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Old 03-01-2001, 09:50 AM   #38
Location: Chicago, IL
Join Date: Jun 2000
Posts: 432
There's been some serious thread drift here, and I don't think the flaming is helping any...

Anyway. I think that ten years from now the aikido community will be reflective of some significant changes that are just now starting to arise today. One of the biggest will be how the art's leaders dealt with the transition from being an art taught and led by aikidoka one or two generations removed from its founder to individuals three or four generations removed. At the same time the art will most likely be even more international in its membership, and I think the leadership within the various aikido organizations will reflect that. I think that as others have pointed out, there could be more organizations formed as a result of fissures between today's existing ones. But at the same time, I think that there might be more collaboration and cooperation between these future organizations than what we see today. Essentially, new walls will be created and old walls will be brought down. This seems to be pretty consistent with other aspects of humanity. Also, many people have said that today aikido is one of the fastest growing martial arts in tems of increasing popularity, athough the number of people practicing it is still significantly smaller than that of judo, karate, TKD, etc. I think this accellerated growth will probably slow in ten years, but the number of people practicing could be on a parity with some of the more popular arts today.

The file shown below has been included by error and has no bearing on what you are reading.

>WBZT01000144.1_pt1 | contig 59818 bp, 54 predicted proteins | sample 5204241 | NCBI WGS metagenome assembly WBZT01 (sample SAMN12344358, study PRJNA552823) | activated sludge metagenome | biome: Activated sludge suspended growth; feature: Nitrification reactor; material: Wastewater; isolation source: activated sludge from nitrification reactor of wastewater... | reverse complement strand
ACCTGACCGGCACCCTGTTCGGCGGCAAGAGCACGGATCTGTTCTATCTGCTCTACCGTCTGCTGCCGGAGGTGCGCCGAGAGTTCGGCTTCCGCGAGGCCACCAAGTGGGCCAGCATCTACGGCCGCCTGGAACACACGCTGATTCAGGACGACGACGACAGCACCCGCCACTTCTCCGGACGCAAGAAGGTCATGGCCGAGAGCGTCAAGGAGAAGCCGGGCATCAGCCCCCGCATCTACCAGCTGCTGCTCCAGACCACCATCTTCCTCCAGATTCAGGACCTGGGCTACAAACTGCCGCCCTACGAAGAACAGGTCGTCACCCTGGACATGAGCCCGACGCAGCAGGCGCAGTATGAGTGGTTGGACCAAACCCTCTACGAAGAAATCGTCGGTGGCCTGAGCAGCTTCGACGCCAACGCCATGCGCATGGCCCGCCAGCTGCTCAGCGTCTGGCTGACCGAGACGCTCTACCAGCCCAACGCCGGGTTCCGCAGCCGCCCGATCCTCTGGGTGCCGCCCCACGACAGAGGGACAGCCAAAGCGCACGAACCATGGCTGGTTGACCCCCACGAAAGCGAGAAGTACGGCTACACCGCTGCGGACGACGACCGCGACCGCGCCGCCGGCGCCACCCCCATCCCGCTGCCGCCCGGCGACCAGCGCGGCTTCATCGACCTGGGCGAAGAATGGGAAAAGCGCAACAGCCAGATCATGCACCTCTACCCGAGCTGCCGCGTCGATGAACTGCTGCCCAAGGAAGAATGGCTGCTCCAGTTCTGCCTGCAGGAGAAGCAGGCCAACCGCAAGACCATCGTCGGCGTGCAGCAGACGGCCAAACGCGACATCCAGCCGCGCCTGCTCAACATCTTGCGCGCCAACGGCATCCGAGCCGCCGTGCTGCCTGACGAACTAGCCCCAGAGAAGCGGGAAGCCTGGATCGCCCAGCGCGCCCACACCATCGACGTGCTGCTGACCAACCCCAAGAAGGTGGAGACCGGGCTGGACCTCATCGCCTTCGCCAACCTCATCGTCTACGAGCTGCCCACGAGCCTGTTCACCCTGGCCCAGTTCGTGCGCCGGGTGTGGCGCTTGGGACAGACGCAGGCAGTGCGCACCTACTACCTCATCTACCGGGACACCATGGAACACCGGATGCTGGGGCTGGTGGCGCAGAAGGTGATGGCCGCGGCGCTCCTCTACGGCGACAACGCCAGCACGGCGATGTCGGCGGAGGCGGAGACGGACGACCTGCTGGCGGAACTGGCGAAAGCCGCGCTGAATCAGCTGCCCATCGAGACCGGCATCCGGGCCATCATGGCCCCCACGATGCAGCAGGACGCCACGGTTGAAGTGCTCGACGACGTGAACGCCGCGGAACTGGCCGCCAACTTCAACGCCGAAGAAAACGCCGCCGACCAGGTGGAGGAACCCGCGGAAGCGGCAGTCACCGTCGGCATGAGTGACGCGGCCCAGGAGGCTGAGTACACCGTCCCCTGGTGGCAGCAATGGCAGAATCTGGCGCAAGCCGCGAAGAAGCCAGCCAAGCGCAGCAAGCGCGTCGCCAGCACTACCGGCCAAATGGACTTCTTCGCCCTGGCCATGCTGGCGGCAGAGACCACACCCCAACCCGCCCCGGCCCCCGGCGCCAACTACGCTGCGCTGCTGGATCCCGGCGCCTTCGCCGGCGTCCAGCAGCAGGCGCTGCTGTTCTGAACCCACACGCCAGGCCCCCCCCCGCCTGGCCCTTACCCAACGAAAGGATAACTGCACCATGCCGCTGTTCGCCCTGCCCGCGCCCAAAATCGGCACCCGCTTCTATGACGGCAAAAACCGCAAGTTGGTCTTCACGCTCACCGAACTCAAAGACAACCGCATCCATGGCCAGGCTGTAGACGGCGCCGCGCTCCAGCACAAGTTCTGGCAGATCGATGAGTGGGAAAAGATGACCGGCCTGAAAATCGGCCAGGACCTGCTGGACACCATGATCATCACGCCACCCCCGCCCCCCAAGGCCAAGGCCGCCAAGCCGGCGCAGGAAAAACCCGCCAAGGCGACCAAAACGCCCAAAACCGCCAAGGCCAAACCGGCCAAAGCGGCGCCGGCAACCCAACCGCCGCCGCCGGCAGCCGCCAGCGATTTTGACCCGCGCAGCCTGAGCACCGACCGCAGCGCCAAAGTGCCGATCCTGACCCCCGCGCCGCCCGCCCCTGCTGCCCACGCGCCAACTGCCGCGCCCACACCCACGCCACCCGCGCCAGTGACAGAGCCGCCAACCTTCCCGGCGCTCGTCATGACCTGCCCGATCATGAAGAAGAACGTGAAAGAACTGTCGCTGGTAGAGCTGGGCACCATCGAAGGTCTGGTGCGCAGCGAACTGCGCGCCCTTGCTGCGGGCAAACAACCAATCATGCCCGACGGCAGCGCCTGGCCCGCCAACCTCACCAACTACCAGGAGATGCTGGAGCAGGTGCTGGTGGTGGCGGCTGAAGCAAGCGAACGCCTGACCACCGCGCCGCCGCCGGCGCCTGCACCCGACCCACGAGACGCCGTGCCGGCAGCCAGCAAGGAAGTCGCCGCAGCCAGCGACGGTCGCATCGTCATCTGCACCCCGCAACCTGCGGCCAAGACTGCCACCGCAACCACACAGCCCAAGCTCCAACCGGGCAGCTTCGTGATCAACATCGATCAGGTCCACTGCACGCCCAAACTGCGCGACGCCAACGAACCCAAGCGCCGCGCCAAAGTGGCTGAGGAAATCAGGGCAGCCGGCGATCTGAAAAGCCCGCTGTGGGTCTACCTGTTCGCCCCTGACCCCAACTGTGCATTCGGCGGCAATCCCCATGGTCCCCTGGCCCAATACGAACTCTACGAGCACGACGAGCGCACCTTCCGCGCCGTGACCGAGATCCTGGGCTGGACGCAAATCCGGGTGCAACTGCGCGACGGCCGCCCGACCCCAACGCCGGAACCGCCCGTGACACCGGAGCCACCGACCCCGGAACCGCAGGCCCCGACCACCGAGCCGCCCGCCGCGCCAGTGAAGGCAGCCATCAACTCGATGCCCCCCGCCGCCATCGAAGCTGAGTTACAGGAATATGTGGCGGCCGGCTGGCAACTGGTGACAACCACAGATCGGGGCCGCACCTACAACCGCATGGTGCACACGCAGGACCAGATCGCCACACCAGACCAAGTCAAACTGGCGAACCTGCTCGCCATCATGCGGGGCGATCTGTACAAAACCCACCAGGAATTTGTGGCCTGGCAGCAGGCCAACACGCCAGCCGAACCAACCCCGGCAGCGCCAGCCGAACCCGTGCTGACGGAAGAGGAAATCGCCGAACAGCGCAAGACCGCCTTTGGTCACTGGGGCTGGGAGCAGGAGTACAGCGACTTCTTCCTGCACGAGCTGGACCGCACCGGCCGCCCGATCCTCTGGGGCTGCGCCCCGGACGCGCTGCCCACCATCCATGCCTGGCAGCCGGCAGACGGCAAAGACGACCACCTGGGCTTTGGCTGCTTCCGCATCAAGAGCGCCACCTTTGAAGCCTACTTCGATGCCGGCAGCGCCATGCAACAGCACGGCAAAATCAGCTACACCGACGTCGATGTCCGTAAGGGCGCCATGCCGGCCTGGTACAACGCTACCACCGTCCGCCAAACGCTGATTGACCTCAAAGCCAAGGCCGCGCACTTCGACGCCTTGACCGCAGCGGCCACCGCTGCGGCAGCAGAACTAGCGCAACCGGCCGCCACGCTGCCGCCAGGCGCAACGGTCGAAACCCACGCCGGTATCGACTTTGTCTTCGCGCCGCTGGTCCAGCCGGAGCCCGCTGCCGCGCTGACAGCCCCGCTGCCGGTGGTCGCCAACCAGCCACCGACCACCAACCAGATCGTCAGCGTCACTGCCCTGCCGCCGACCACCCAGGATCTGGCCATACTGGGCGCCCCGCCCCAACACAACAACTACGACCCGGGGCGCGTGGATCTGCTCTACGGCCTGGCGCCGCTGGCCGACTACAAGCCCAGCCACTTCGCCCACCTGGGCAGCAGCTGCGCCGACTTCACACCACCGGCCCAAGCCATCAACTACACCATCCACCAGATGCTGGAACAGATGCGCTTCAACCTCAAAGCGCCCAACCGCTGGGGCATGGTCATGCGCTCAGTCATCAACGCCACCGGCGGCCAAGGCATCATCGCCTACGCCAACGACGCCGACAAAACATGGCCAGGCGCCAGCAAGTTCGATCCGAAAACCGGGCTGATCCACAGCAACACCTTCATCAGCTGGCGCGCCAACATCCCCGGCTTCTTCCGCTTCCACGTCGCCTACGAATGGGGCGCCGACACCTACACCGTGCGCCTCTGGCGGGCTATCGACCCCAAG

For me, in ten years I hope that I will still be alive and practicing aikido, and that I will be able to utilize my aikido in more aspects of my life. Like dealing with my future-to-be teenage children.

Robert Cronin
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